The initial Buddhist response was anchored in a sort of Substantialism. This system was built upon two main tenets. The first was the assertion that causality exists. Without causality, the Buddhist thinkers reasoned, it would be impossible to diagnose and solve the problem of suffering (samsara). The Buddhist’s second axiom claimed that since causes are not arbitrary, but rather are predictable and orderly, things must have some fixed nature (svabhava) which makes this so (Berger, 2006, 10).

Within the Buddhist camp, two factions were readily identifiable. The first was known as the Sarvastivada school. Adherents to this system of thought believed that the fixed natures of objects determine the ways that they are able to act as causes (Berger, 2006, 10). This idea can be illustrated by the statement that “Water…can quench thirst and fire can burn other things, but water cannot cause a fire, just as fire cannot quench thirst” (10). The Sarvastivada school’s main adversaries represented the Sautrantika school. These thinkers believed that change is only potential until it affects some change in the receptor. In other words, someone who ascribed to Sautrantika ideas might claim that water quenches thirst because molecules in your stomach interact with the water (10).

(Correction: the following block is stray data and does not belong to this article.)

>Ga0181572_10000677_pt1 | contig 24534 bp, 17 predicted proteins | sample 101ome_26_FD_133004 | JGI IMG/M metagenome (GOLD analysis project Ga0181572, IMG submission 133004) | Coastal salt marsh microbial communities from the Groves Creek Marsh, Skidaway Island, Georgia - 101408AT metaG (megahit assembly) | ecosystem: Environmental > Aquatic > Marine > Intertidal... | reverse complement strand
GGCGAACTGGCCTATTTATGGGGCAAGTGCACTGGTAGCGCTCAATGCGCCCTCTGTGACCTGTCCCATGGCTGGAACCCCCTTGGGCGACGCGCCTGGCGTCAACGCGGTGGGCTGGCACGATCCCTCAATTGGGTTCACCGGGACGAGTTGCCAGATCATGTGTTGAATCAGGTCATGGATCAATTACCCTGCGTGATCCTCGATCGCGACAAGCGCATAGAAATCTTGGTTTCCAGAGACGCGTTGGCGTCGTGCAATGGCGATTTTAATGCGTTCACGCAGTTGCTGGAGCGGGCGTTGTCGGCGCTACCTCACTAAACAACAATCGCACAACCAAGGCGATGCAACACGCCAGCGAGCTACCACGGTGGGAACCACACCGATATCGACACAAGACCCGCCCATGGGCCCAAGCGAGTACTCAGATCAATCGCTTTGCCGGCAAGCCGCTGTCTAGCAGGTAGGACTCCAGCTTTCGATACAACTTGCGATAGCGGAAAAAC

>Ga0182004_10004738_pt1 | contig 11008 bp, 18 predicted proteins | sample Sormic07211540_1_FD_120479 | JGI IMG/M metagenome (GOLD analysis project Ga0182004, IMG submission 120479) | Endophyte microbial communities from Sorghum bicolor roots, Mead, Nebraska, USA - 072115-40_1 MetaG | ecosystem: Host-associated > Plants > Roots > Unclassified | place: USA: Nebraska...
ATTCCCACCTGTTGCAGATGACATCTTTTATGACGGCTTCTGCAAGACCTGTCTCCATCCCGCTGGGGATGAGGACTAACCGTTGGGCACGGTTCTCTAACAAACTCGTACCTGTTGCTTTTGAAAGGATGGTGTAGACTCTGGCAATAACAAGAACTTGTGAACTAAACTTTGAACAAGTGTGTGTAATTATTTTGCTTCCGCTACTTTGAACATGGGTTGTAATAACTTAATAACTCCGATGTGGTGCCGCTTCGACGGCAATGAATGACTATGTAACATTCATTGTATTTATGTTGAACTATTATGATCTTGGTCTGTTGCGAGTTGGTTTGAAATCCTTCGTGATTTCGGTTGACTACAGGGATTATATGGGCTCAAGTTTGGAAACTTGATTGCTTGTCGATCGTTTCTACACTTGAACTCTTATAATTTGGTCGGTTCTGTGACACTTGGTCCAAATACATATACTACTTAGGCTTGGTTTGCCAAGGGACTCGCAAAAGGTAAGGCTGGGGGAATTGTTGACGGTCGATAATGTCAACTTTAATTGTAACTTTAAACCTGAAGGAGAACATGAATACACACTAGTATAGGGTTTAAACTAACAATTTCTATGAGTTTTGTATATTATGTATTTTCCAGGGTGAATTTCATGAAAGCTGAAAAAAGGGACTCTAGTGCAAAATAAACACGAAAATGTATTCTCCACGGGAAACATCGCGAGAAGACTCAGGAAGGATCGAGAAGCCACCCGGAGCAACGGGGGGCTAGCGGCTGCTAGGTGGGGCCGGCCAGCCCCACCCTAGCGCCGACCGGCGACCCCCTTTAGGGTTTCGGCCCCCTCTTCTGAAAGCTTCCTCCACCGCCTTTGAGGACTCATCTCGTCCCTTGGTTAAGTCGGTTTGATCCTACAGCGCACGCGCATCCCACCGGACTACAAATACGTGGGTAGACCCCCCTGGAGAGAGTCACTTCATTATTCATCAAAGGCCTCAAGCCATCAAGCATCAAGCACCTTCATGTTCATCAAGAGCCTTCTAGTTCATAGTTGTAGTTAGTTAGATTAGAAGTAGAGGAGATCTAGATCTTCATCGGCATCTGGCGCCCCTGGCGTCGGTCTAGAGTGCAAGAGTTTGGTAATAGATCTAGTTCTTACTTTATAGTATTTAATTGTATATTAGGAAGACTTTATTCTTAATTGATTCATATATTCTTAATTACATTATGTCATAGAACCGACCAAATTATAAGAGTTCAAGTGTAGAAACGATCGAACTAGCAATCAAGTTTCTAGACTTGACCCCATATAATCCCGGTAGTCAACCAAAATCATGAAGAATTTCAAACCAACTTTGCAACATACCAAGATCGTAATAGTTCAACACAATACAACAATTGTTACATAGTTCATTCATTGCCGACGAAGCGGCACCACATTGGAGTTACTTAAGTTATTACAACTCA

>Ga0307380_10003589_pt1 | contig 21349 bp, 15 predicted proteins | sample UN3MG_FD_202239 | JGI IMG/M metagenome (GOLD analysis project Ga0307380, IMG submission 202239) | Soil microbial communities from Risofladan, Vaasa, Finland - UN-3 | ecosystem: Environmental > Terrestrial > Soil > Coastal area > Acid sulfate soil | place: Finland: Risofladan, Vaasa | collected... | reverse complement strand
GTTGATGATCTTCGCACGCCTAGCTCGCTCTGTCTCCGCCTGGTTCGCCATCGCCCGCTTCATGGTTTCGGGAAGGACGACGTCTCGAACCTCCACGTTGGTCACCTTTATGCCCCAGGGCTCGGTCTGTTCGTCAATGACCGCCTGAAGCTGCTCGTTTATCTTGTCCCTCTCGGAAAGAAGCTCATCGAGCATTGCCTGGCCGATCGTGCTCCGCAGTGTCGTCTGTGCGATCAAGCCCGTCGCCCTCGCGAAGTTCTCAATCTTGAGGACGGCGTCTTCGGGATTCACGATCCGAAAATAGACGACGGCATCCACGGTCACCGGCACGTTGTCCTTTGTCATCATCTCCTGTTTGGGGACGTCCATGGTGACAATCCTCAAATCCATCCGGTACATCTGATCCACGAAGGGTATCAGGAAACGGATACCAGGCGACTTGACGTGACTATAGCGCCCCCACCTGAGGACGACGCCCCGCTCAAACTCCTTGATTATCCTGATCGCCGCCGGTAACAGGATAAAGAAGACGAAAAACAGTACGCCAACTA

The differences between the schools should not obscure the fact that they both agreed on the fundamental idea of fixed natures. The logic behind this belief can be illustrated by the assertion that if people did not have a fundamentally fixed nature, we could not say that an individual really is suffering or that nirvana is attainable by anyone who perfects their wisdom (Berger, 2006, 8). This newly formulated view of causal potential as being inherent in objects and phenomena was applied by the Buddhist thinkers to all of Buddhist practice, with the intention of justifying them. Nagarjuna’s contemporaries concluded that because essences were fixed, “Those causes which lead to enmeshment in the worldly cycle of rebirth (samsara) [could not] be the same as those which lead to peace (nirvana). These states of existence are just as different as fire and water, samsara will quench thirst just as little as nirvana will lead to the fires of passion” (11). They believed that the Buddha’s words had the potential to purify consciousness (11). But these ideas were not uncontroversial; rather, they were the source of Nagarjuna’s disagreement.

Like the Buddha, Nagarjuna viewed metaphysical theory as a waste of time. He did not believe that it facilitated, explained, or justified practice, but rather that it was the enemy of practice, and must be exposed as irrelevant (Berger, 2006, 6). He was intent on “showing all the players that the game had all along been just that, merely a game which had no tenable real-life consequences” (8). One commentator, Andrew Tuck, points out that “Nagarjuna…did not intend to substitute his theory for those of his opponents. His only intention…was to cure others of the philosophical illness…” (quoted in Khandro Net, 2006). To do this, he set out to disprove systems which looked at reality as composed of substances or essences (Berger, 2006, 3).